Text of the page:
Factors associated with pastoral community knowledge and occurrence of mycobacterial infections in Human-Animal Interface areas of Nakasongola and Mubende districts, UgandaReportar como inadecuado




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BMC Public Health

, 10:471

First Online: 10 August 2010Received: 09 February 2010Accepted: 10 August 2010DOI: 10.1186-1471-2458-10-471

Cite this article as: Kankya, C., Muwonge, A., Olet, S. et al. BMC Public Health 2010 10: 471. doi:10.1186-1471-2458-10-471

Abstract

BackgroundNontuberculous mycobacteria NTM are emerging opportunistic pathogens whose role in human and animal disease is increasingly being recognized. Major concerns are their role as opportunistic pathogens in HIV-AIDS infections. The role of open natural water sources as source and livestock-wildlife as reservoirs of infections to man are well documented. This presents a health challenge to the pastoral systems in Africa that rely mostly on open natural water sources to meet livestock and human needs. Recent study in the pastoral areas of Uganda showed infections with same genotypes of NTM in pastoralists and their livestock. The aim of this study was to determine the environmental, animal husbandry and socio-demographic factors associated with occurrence and the pastoral community knowledge of mycobacterial infections at the human-environment-livestock-wildlife interface HELI areas in pastoral ecosystems of Uganda.

MethodsTwo hundred and fifty three 253 individuals were subjected to a questionnaire survey across the study districts of Nakasongola and Mubende. Data were analyzed using descriptive statistics and multivariable logistic regression analysis.

ResultsHumans sharing of the water sources with wild animals from the forest compared to savannah ecosystem OR = 3.3, the tribe of herding pastoral community OR = 7.9, number of rooms present in household 3-5 vs. 1-2 rooms OR = 3.3 were the socio-demographic factors that influenced the level of knowledge on mycobacterial infections among the pastoral communities. Tribe OR = 6.4, use of spring vs. stream water for domestic use OR = 4.5, presence of sediments in household water receptacle OR = 2.32, non separation of water containers for drinking and domestic use OR = 2.46, sharing of drinking water sources with wild animals OR = 2.1, duration of involvement of >5 yrs in cattle keeping OR = 3.7 and distance of household to animal night shelters >20 meters OR = 3.8 were significant socio-demographic factors associated with the risk of occurrence of mycobacterioses among the pastoral communities in Uganda.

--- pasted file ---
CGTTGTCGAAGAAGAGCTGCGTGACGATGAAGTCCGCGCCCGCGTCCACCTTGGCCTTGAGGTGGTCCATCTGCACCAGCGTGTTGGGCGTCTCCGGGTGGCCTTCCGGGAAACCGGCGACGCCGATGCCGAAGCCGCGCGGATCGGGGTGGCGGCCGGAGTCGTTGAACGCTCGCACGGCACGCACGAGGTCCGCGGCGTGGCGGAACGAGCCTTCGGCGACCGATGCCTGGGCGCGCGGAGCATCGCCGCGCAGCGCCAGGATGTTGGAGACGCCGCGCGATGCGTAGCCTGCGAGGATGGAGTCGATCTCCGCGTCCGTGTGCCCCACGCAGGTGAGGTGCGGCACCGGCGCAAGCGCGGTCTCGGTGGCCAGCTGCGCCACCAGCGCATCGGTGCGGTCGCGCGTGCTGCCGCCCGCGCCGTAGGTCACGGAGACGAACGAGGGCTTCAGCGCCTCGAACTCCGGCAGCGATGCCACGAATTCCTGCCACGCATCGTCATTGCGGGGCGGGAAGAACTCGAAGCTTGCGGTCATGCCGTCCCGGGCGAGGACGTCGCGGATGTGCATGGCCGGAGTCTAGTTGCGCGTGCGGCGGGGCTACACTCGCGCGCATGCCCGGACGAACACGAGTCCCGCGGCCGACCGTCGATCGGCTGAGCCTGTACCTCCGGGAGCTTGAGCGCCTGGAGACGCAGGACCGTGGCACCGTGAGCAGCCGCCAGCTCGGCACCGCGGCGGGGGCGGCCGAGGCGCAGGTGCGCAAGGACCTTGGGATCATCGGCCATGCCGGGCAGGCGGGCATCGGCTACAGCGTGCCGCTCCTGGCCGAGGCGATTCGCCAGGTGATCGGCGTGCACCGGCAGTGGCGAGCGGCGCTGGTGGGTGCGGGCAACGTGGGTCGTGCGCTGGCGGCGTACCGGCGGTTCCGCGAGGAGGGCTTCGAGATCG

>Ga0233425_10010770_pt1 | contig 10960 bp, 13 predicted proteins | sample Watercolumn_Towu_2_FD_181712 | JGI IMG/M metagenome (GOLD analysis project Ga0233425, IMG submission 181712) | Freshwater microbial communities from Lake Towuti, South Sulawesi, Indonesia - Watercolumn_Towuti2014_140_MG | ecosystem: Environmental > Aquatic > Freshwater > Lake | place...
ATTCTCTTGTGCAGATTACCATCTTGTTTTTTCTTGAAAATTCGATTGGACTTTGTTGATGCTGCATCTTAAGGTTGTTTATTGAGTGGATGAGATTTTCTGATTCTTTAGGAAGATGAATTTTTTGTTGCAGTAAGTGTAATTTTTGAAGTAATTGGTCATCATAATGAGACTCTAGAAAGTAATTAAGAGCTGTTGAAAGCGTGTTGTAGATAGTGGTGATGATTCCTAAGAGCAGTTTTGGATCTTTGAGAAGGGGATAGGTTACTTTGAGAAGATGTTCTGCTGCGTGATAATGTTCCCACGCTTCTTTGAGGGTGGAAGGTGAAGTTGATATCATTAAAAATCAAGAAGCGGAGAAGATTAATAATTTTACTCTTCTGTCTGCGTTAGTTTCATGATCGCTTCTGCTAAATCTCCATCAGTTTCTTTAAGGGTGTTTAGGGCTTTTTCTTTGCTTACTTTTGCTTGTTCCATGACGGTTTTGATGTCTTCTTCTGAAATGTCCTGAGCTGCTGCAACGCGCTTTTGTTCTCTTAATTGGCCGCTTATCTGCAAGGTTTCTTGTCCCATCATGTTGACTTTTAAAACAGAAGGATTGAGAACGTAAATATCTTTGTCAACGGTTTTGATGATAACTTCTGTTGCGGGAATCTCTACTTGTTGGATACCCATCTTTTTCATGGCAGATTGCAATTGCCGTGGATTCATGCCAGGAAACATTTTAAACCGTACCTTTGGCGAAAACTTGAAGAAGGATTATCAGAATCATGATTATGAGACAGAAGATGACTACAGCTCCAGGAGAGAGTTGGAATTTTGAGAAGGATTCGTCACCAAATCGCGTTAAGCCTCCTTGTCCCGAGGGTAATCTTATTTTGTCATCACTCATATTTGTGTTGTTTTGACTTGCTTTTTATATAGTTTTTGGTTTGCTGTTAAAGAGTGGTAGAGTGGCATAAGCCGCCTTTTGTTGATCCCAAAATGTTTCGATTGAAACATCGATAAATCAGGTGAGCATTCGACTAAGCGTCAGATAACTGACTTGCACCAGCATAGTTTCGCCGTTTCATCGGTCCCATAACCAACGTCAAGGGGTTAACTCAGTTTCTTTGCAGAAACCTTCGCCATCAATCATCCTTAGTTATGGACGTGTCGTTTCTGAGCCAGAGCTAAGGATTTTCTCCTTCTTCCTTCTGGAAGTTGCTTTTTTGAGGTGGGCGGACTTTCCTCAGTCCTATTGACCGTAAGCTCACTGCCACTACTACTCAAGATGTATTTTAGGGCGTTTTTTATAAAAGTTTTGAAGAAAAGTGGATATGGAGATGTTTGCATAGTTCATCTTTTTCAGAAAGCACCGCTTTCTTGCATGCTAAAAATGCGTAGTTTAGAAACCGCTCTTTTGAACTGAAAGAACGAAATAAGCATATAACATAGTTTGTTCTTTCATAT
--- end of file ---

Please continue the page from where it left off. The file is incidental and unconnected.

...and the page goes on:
ConclusionThe socio-demographic, environmental and household related factors influence the risk of occurrence as well as pastoralists- knowledge of mycobacterial infections in the pastoral households at the human-environment-livestock-wildlife pastoral interface areas of Uganda.

Electronic supplementary materialThe online version of this article doi:10.1186-1471-2458-10-471 contains supplementary material, which is available to authorized users.

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